, I was drawn most to this quotation from Pris' inaugural post on the Manifesto:
"And so, we find ourselves on the edges of orthodoxy, walking the perimeter of the playground of the gospel."
I'll start by explaining a bit about myself, for those that don't know me (and those that do, at that). I'm a convert to the Church of two years. I'd consider myself a good bit short of being a "good" Mormon, but I don't do any of the "bad" things either. Translation: marginally worthy male that does his best sometimes and significantly less than his best other times.
I believe that the Church is true, although it is imperfect. In my estimation, imperfection is an inherent attribute of the influence of mortal man. Less than perfect people, even when inspired, can never do a perfect job all the time. Nevertheless, the Church does provide an invaluable guide to its members and to the world, as well as being the only organization on Earth with the authority to perform the ordinances of the gospel.
This idea led me to an interesting debate with a friend. Riana (pseudonym) and I could not be more different. She is a conservative Republican from Colorado, I am a liberal Democrat from Oklahoma. She is a thin young lady, I am a fat young man. She finds disagreement with the Church to be repugnant in nearly every way, I find it to be an essential part of intellectual and spiritual progress. I do respect her a great deal, but worry that her intelligence is not used well. She respects me some, and believes that I flirt with the high road to apostasy.
I do not believe that everything that is said by a general authority, apostle, or even the prophet can be upheld as doctrine, even when those words are spoken in general conference. Riana believes that if it is said in Conference, it is scripture. Aside from contradictions in Conference talks, my essential argument is the above: imperfection is a part of the human experience. If one wishes to argue that prophets and apostles do a perfect job of stating doctrinal truth, one must argue that they are perfect (at minimum, perfect in their calling). Then, if apostles are perfect in their calling, three questions immediately arise:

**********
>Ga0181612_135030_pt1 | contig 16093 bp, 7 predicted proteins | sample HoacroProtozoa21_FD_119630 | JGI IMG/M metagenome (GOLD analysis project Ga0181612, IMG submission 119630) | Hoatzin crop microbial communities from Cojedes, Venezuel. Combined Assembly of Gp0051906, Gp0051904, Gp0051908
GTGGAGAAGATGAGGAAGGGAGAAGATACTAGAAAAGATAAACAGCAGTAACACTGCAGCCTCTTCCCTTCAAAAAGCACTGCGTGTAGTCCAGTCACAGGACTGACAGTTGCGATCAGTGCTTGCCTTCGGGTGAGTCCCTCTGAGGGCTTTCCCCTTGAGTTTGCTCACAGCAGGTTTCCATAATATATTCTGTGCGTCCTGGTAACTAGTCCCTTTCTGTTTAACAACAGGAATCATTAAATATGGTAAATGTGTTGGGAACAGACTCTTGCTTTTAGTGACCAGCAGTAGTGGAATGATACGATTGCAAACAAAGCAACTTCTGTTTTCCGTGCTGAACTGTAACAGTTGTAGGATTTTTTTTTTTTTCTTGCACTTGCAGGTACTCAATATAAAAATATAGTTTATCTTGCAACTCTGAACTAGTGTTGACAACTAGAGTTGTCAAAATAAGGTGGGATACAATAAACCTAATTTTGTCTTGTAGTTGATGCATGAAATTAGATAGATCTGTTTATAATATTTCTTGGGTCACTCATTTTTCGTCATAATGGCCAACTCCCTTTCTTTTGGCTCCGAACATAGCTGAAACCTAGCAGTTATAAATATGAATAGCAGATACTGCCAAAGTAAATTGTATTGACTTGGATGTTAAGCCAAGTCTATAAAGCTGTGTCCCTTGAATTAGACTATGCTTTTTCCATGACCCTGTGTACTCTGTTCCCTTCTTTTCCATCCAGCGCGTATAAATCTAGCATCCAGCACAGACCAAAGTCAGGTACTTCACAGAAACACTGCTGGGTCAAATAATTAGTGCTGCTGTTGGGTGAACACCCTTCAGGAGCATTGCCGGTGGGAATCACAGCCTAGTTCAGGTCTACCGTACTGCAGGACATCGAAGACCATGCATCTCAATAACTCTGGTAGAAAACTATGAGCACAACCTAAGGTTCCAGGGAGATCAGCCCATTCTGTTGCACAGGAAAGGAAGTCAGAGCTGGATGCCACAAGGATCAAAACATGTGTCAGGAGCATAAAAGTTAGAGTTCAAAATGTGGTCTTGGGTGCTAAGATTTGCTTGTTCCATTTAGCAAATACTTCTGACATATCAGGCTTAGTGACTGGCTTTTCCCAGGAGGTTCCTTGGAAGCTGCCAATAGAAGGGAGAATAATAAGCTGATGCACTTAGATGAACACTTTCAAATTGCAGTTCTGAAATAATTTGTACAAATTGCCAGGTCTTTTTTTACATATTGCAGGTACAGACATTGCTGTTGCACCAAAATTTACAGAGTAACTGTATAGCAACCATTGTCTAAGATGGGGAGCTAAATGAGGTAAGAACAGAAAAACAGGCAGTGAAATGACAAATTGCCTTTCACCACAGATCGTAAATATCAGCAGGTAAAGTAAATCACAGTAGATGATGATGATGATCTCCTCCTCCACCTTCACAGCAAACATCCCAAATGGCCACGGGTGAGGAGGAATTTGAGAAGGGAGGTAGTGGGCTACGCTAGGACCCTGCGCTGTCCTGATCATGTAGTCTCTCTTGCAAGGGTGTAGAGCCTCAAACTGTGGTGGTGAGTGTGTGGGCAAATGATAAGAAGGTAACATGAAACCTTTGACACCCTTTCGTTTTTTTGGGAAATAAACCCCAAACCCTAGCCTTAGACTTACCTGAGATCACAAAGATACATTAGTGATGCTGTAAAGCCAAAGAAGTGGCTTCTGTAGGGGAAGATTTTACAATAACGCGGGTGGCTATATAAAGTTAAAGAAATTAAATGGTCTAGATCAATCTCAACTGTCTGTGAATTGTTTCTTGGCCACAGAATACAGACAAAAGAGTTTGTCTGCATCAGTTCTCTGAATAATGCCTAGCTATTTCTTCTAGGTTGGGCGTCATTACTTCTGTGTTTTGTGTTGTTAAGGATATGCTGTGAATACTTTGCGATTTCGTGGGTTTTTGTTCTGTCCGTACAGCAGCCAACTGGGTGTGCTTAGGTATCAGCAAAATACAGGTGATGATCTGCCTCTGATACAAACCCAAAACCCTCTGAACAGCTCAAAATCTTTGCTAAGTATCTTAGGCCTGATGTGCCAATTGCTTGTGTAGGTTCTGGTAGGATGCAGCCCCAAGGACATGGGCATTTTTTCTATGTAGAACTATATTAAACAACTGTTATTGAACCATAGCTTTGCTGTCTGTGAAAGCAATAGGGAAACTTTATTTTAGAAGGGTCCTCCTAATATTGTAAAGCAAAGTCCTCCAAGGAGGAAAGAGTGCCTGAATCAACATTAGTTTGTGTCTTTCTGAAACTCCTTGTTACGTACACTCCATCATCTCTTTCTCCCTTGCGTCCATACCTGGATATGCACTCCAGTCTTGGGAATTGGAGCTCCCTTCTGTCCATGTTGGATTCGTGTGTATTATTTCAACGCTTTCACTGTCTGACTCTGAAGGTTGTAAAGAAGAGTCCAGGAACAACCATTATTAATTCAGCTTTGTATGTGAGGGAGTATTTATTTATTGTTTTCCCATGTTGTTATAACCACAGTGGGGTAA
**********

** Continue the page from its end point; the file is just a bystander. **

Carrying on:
2) What of the obvious imperfections that we've seen in the Quorum of the Twelve in the past? The early history of the Church saw the disfellowshipping of a number of apostles and (I believe) one excommunication. Somebody had to be wrong there. Things have been taught in Conference concerning a number of issues that the Church no longer upholds. Do these things not count? Did we reach a point of perfection in the recent past? If so, when?
3) Where does the chain of perfection in callings end and why? We're all called to something in our ward or stake by the same priesthood that calls prophets and apostles. I know that I'm not perfect in my calling. I know the bishop isn't perfect in his. So where does it start? Are stake presidents perfect? What about area authority seventies? Maybe the Presidency of the Seventy? Or just the senior apostles? Asserting perfection seems to carry lots of baggage.
A couple of the things that Riana pointed out deserve some significant attention. For example, this talk by Elder Holland
in the April 2003 Conference brings up some difficult issues associated with being skeptical or questioning. Being too skeptical can lead to a broader apathy or apostasy. This I grant, with a few caveats: